Exeter/Mutineer field by 40 per cent to 61 million barrels and
    its share of yearly production from the field by 46 per cent to
    19 million barrels. Page 28.

    --

    The office of the Timor Sea Designated Authority (TSDA)
    yesterday confirmed that production from the A$3.3 billion Bayu
    Undan gas recycling project in the Timor Sea, in which the only
    Australian partner is Santos, would be shut down in April for
    planned remedial action on production facilities. The outage
    could last up to a month and affect two-to-three shipments of
    condensate. TSDA said the work would include a number of changes
    associated with the tie-back of the Bayu-to-Darwin pipeline.
    Page 28.

    --


    THE SYDNEY MORNING HERALD (www.smh.com.au)

    General Property Trust is just days away from
    revealing an alternative ownership structure designed to thwart
    the A$7.5 billion takeover bid by Stockland and appease
    its investors at Lend Lease and Westfield . GPT
    is expected to internalise its management either by replacing
    Lend Lease as the manager of the trust, which would require the
    approval of GPT's other unit holders, or offering a deal to buy
    its management rights from Lend Lease, which would required
    approval from Lend Lease's shareholders. GPT is also expected to
    announce a new major acquisition to ensure long-term growth.
    Page 23.

    --

    Mirvac yesterday warned investors that the year
    ahead would remain challenging for the property development and
    construction group's residential operations. Mirvac, which
    merged with James Fielding Group last year, said it had achieved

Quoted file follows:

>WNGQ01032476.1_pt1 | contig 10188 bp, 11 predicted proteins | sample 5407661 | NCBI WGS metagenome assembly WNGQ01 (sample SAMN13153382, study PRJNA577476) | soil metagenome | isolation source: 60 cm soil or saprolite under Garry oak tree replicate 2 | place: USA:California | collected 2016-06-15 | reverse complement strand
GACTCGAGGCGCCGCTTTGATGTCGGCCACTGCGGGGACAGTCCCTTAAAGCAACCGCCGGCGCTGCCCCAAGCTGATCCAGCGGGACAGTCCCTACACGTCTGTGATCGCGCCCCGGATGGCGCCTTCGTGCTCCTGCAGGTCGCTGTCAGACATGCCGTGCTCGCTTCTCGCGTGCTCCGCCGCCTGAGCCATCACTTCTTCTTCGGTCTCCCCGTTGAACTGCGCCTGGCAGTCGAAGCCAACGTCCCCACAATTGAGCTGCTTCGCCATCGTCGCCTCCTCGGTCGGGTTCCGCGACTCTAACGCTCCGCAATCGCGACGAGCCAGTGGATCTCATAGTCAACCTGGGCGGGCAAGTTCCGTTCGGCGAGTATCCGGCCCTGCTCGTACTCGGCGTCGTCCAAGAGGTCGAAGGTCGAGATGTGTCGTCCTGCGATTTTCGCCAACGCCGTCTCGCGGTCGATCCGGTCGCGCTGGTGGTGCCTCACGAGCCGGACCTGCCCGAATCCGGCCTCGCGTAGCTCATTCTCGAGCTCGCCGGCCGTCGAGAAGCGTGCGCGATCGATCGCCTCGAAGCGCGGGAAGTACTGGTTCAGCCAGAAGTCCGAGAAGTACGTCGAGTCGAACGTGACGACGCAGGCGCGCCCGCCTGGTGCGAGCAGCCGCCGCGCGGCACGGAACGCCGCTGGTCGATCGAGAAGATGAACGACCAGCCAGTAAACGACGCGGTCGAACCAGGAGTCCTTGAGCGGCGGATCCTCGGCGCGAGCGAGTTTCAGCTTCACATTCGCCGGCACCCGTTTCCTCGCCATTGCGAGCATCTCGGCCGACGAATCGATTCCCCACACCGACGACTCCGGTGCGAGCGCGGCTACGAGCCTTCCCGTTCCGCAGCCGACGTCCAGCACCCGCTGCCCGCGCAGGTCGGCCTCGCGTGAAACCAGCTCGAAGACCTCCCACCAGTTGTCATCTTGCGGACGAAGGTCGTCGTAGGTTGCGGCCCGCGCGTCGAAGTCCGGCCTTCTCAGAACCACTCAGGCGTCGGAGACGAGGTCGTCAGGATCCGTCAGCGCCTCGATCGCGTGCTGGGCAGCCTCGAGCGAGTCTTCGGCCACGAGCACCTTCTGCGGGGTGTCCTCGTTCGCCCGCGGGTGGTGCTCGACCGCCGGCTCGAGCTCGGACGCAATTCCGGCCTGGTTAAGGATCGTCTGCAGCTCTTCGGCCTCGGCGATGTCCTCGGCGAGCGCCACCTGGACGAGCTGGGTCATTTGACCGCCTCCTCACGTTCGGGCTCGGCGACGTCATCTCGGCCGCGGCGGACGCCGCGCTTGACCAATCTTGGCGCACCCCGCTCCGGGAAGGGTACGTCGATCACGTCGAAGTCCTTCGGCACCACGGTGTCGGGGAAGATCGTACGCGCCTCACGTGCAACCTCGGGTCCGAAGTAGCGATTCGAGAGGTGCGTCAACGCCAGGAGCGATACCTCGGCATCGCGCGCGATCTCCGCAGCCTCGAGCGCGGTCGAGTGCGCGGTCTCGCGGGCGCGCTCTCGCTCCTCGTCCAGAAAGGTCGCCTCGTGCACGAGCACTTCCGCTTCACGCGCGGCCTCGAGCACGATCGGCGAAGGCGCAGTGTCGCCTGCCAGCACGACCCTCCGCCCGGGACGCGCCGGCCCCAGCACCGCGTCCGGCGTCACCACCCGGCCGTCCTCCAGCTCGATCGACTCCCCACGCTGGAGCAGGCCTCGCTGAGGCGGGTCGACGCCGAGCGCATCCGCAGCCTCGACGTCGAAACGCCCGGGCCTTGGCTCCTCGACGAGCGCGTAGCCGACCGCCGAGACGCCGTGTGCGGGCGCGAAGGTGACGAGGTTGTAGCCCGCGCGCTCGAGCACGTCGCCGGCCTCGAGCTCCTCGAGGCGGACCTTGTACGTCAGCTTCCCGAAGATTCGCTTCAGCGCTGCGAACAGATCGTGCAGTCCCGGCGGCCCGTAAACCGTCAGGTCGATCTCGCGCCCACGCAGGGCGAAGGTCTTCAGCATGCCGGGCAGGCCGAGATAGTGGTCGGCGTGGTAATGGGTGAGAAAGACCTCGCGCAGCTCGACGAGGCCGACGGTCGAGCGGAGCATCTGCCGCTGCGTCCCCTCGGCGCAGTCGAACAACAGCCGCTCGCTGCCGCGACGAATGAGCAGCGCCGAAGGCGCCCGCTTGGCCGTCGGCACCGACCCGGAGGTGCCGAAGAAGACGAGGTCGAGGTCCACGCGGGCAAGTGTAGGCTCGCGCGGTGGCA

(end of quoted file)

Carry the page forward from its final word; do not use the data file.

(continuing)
a 5.1 per cent rise in net profit to A$123 million for the
    December half. Managing director, Greg Paramor, said the company
    would shift its focus towards developing non-residential sectors
    in a bid to use commercial and retail development to offset
    flagging residential development spending. Page 23.

    --

    Macquarie Airports yesterday announced that it had
    acquired a 'strategic' 11.3 per cent stake in Copenhagen Airports
    for A$282 million, its second major European investment in three
    months. However, investors expressed concern that the passive
    stake ran counter to MAp's traditional strategy of having a more
    direct influence over the management of its airport investments.
    MAp's shareprice closed down A11 cents at A$3.35. Page 25.

    --

    Federal Transport Minister, John Anderson, yesterday down
    played reports that an agreement may be made to grant Singapore
    Airlines access to the Sydney-Los Angeles route. The Federal
    Government is facing vocal resistance from a number of its own
    members to any deal allowing Singapore Airlines to compete on the
    route, which is currently dominated by Australia's Qantas Airways
    . Mr Anderson said no decision on access would be made
    until he had 'detailed discussions with key stakeholders
    including Qantas.' Page 25.

    --


    THE AGE (www.theage.com.au)

    Tabcorp has revealed plans for a A$1.55 billion
    casino, resort and theme park complex in Singapore. In what will
    be the A$9.2 billion gambling group's first offshore move,
    Tabcorp will have to contend with bids from Las Vegas casinos,
    MGM Mirage, Kerzner International and Wynn Resorts. Chief
    executive, Matthew Slatter, said Tabcorp was determined to make
    Singapore its base in the Asian region due to its 'stable
    political environment, high standards of corporate governance and
    its status as a hub in Asia.' Page B2.

    --

    Leighton Holdings yesterday announced a 20 per cent
    increase in interim profit to A$90.9 million and forecast a
    full-year profit of at least A$180 million as the group's work in
    hand rose to a record A$15 billion. The good result comes
    despite Leighton last year being forced to make A$110 million in
    writedowns on its Spencer Street Station and Sydney Hilton Hotel
    projects. Directors announced an interim dividend of A20
    cents-a-share, franked at 50 per cent, compared with A18 cents
    fully franked last year. Page B2.

    --

    Looking for more information from local sources? Factiva.com
    has 112 Australian sources including the Australian Financial
    Review.

    ((Reuters Sydney Newsroom, 61-2 9373 1800,
    [email protected]))
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    (c) Reuters Limited 2005
    REUTER NEWS SERVICE